Published on November 20, 2023, 10:06 am

Cloud computing is a crucial component for the development of artificial intelligence (AI) technologies, according to Federal Trade Commission (FTC) Chair Lina Khan. In an open meeting held by the agency, Khan highlighted potential threats in software licensing practices, egress fees, and minimum-spend contracts associated with cloud providers. She emphasized that companies across various sectors, including the U.S. government, rely on cloud providers as key infrastructure for their services.

The FTC initiated an inquiry into cloud competition earlier this year, seeking information on hyperscaler business practices. The emergence of generative AI tools has further intensified the FTC’s concerns regarding cloud computing. Large language models that require substantial compute resources have driven organizations to adopt cloud-based marketplaces to access generative AI tools, thus establishing a close relationship between these technologies.

Nick Jones, a senior technology advisor at the FTC’s Office of Technology, explained during the meeting that AI firms heavily depend on cloud providers for deploying their AI products or technologies. This inquiry has sparked tensions among the three largest cloud providers: Google, Microsoft, and Amazon Web Services (AWS). For instance, Google criticized Microsoft for imposing restrictions and surcharges on customers attempting to migrate workloads to Azure competitors.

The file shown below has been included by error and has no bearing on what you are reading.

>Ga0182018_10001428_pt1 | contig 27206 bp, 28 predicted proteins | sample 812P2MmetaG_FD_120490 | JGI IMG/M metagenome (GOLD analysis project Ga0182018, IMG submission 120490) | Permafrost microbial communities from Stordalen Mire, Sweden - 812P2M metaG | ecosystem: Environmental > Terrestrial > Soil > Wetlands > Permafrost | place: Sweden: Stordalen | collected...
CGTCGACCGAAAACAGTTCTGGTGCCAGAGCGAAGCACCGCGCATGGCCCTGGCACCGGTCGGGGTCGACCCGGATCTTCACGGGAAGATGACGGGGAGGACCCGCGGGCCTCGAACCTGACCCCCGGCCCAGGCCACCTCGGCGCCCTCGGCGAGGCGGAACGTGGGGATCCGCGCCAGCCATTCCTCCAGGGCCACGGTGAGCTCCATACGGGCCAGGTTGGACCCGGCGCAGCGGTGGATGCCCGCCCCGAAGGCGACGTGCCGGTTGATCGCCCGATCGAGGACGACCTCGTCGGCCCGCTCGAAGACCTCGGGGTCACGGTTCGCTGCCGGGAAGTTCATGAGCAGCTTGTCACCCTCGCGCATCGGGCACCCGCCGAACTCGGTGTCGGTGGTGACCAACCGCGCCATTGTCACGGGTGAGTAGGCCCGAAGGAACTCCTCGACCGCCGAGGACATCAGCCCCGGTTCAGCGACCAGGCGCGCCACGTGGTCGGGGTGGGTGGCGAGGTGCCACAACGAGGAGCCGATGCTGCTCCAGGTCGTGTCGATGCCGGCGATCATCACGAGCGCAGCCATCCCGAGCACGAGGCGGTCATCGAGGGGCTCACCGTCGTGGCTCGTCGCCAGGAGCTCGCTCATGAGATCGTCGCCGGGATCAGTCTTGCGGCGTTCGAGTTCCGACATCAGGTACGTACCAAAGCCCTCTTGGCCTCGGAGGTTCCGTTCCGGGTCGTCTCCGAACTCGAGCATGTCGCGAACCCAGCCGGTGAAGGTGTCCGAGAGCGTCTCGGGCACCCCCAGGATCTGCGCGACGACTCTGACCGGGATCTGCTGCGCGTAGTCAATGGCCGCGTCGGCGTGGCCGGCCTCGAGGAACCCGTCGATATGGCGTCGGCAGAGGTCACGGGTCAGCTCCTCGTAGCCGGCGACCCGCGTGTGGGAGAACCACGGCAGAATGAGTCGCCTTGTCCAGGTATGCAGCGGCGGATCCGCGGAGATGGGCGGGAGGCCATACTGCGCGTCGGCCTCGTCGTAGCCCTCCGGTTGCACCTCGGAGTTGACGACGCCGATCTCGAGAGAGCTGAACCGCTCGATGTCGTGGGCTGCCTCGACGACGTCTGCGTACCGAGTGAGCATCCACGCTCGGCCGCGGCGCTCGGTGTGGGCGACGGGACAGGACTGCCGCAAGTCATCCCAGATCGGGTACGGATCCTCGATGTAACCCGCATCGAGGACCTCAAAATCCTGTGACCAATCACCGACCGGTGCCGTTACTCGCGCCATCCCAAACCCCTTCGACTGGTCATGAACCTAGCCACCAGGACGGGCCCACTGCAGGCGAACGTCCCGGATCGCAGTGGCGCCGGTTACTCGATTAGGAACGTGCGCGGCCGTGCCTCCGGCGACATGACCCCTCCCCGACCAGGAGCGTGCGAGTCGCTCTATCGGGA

A report from Synergy Research Group revealed that AWS dominates approximately one-third of the public cloud market spending, with Microsoft and Google capturing 23% and 11%, respectively. As enterprise demand for cloud services continues to grow and organizations migrate more workloads to the cloud, dependence on this technology is becoming increasingly prevalent across different sectors. Risk managers are now recognizing cloud concentration as one of the top emerging business risks due to factors like vendor lock-in and regulatory compliance issues.

In response to these developments, Gartner reported that many organizations face severe disruptions in the event of a single provider failure. Cloud concentration not only raises competition and consumer protection questions but also increases fragility by creating a single point of failure or risk to data security.

Under Lina Khan’s leadership, the FTC has intensified its scrutiny of Big Tech. The agency launched an investigation into OpenAI, a Microsoft-funded AI startup known for its ChatGPT, to examine its data security practices. Furthermore, the FTC has taken enforcement actions against companies such as Uber subsidiary Drizly, education technology provider Chegg, and prison communications provider Global Tel*Link Corp for their lax data security practices in the cloud.

Considering these developments, it is crucial for stakeholders to monitor and address the potential risks associated with cloud concentration. This includes evaluating whether dominant firms are undermining fair competition and assessing the fragility introduced by reliance on a single provider. The FTC’s increased focus on cloud computing signifies its commitment to ensuring data security and promoting healthy market competition in this evolving landscape.

In conclusion, cloud computing serves as a fundamental component for the development of AI technologies. As organizations increasingly rely on cloud providers for their services and workloads, there is a need to address potential threats related to software licensing practices and minimum-spend contracts. By closely monitoring cloud concentration and fostering fair competition, stakeholders can mitigate risks and promote data security in this rapidly evolving digital ecosystem.

The article was originally published on CIO Dive.

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